Threat to Britain's credit status
Britain's gold-plated triple AAA status has come under pressure after an influential credit ratings agency put it on negative watch.
Standard & Poor's (S&P) said there was a one in three chance it could lower Britain's rating within the next two years, if economic conditions weaken in the UK.
It said it expected Government debt as a percentage of gross domestic product (GDP) to continue to rise in 2015, before declining again, with future employment or growth shocks putting further pressure on Government finances.
The agency said: "In our opinion, many of the factors that have restrained growth in recent years will likely continue to do so in the near term."
A Tresury spokesman said the move brought S&P in line with rival agencies Fitch and Moody's, which both revised the UK to a negative outlook earlier this year.
A downgrade by one of the big three credit ratings agencies would drive up the UK's borrowing costs, potentially jeopardising the Government's deficit reduction plans.
The S&P report comes after Chancellor George Osborne said he will not be able to start bringing down national debt as a percentage of GDP in 2015/16 in his Autumn Statement. He said he must extend his fiscal consolidation period by a year to 2017/18 after the independent tax and spending watchdog, the Office for Budget Responsibility (OBR), said it expected GDP to fall this year by 0.1%, compared with previous estimates of 0.8% growth.
Alan Clarke, director at Scotiabank, said: "The UK needs to stop disappointing on growth and the public finances to prevent a downgrade. If things go as the OBR projected or even ever so slightly worse, then S&P won't downgrade. However, the UK has suffered persistent slippage since mid-2010 so the odds are skewed towards a downgrade."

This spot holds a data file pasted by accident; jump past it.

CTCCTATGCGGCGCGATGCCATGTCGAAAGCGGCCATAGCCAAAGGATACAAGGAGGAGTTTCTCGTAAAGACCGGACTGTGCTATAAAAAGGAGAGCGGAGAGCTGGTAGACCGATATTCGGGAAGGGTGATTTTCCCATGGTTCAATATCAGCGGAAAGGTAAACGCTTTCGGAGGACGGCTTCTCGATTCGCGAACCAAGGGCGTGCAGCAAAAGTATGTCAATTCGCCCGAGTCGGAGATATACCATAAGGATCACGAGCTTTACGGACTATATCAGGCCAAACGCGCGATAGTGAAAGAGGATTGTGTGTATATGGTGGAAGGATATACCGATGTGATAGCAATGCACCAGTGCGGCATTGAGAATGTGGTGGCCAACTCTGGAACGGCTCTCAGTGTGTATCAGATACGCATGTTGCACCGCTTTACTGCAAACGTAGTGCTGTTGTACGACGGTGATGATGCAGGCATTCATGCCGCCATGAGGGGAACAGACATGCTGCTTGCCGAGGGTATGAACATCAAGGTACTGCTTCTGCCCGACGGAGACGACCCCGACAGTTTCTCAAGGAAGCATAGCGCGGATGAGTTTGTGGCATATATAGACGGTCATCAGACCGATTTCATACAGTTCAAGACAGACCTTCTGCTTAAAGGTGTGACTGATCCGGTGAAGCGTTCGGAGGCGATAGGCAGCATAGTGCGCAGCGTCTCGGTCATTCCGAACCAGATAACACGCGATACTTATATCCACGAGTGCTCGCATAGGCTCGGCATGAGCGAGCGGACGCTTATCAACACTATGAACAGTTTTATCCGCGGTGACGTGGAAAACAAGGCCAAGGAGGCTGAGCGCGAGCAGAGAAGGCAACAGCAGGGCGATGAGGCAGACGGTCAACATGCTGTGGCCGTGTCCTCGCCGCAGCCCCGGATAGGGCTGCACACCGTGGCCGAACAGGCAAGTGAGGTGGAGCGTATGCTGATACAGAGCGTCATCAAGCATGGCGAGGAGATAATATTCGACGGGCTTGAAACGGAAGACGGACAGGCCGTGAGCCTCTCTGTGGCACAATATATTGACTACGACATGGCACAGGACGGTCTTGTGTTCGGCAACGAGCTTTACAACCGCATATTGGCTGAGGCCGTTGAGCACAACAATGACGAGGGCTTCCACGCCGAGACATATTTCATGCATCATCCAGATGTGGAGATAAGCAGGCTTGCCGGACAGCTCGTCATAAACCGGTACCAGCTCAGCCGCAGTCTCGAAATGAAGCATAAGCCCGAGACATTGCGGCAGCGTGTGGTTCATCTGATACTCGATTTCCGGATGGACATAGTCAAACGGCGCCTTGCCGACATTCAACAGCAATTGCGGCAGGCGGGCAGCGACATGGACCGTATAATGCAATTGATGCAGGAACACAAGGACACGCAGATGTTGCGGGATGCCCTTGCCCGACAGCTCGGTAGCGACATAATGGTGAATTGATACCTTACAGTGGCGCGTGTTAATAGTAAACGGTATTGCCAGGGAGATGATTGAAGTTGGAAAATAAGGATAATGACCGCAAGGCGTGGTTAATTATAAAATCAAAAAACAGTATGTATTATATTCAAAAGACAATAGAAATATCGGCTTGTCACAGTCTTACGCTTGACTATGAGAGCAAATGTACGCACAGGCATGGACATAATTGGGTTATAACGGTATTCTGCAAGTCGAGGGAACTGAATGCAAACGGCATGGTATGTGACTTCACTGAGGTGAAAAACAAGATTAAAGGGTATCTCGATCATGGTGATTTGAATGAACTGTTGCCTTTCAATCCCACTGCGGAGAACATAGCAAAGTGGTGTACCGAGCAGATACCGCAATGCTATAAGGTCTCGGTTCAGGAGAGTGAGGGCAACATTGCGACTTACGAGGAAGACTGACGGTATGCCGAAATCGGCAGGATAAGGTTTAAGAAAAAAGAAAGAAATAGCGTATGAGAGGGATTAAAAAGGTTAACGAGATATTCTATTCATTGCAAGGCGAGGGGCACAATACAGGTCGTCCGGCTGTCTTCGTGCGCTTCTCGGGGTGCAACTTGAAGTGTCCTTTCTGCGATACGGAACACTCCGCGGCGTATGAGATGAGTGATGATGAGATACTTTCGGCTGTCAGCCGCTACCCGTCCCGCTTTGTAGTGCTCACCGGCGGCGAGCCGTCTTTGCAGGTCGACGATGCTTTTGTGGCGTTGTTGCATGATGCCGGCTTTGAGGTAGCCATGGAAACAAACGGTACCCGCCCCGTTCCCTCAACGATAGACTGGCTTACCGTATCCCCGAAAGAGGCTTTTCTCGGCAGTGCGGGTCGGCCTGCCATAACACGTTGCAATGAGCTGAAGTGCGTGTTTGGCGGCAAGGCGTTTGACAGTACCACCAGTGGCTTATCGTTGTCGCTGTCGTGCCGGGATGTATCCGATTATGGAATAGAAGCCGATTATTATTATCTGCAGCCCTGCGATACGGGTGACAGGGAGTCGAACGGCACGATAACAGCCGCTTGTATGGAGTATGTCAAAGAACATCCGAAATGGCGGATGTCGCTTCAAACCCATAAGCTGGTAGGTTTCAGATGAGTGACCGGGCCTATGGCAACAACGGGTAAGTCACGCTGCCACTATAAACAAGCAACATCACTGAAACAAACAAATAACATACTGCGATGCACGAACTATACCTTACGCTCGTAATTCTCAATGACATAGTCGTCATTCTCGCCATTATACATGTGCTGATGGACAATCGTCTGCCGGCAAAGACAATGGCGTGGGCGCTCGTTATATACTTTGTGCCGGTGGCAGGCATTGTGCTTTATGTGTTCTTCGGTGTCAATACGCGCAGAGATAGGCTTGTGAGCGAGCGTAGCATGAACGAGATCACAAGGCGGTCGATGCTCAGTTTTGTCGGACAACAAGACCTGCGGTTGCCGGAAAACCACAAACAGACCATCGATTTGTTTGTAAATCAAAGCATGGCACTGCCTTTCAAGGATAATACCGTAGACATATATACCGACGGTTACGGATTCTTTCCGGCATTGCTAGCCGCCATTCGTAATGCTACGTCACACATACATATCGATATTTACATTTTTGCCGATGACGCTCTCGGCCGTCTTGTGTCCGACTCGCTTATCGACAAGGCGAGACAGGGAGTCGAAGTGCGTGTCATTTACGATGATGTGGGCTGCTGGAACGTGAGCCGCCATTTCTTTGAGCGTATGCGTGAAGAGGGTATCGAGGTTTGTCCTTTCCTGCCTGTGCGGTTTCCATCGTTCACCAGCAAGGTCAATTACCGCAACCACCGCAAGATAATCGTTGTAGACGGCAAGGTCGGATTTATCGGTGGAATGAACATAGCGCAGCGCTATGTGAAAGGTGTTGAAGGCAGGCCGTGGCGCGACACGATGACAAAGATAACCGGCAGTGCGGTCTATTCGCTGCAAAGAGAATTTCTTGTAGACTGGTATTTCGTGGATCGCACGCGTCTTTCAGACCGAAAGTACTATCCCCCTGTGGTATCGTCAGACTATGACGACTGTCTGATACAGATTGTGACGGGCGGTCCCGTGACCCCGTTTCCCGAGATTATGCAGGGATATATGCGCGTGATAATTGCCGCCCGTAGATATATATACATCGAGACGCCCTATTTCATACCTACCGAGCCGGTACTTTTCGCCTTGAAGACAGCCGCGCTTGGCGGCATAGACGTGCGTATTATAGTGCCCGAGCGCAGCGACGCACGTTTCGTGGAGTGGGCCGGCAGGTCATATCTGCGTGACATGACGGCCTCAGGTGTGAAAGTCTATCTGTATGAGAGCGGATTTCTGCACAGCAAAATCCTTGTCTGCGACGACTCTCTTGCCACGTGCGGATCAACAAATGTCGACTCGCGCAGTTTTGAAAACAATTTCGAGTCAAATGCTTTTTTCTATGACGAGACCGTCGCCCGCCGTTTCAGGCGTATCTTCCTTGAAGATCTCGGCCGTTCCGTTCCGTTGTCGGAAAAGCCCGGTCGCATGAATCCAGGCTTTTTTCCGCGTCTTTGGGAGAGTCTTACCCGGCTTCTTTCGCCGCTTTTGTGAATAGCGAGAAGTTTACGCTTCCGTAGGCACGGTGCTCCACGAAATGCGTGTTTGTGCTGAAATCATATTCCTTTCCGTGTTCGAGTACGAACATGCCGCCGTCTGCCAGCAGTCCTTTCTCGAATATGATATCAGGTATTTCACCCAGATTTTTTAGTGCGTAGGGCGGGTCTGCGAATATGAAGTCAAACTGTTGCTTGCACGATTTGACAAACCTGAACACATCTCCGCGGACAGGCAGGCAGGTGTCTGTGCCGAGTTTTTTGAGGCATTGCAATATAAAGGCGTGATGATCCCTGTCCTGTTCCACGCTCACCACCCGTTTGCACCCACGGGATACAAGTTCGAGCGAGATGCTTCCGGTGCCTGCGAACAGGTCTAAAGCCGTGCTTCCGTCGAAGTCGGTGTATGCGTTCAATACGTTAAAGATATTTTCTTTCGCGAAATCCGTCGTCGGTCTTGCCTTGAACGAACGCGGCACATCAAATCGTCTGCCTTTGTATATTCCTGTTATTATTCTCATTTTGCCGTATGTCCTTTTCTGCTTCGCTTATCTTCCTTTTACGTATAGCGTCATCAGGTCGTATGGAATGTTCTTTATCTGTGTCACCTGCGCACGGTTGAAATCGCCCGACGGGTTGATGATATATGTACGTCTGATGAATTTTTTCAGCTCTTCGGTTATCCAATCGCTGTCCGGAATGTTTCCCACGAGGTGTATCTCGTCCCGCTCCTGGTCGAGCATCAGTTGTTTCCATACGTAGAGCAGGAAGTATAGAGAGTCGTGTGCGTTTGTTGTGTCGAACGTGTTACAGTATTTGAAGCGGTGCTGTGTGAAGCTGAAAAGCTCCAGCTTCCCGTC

Shadow chancellor Ed Balls said: "George Osborne is now failing on all the tests he set for his economic policies. A week after having to admit he won't balance the books or get the debt down by 2015, we have the unprecedented situation of all three main credit rating agencies putting Britain on negative outlook. Standard and Poor's is clear that it is weak economic growth which has led to their estimates for the deficit and debt being revised up. In fact the Chancellor is now set to borrow £212 billion more than he planned two years ago because of his failure on jobs and growth.
"We have always warned the Government not to set their economic policies by what the credit rating agencies say, but George Osborne has repeatedly set their views as the key benchmark of success or failure. And he is now failing on the tests he set himself. At the start of this year, S&P warned that austerity alone risks becoming self-defeating. But even as that warning is coming true, George Osborne is refusing to listen and recklessly ploughing on with the same failing policies. Labour sources noted that when S&P put the UK on negative outlook under Gordon Brown's administration in 2009, Mr Osborne - then shadow chancellor - said the country's "economic reputation is on the line" and called for an early general election.
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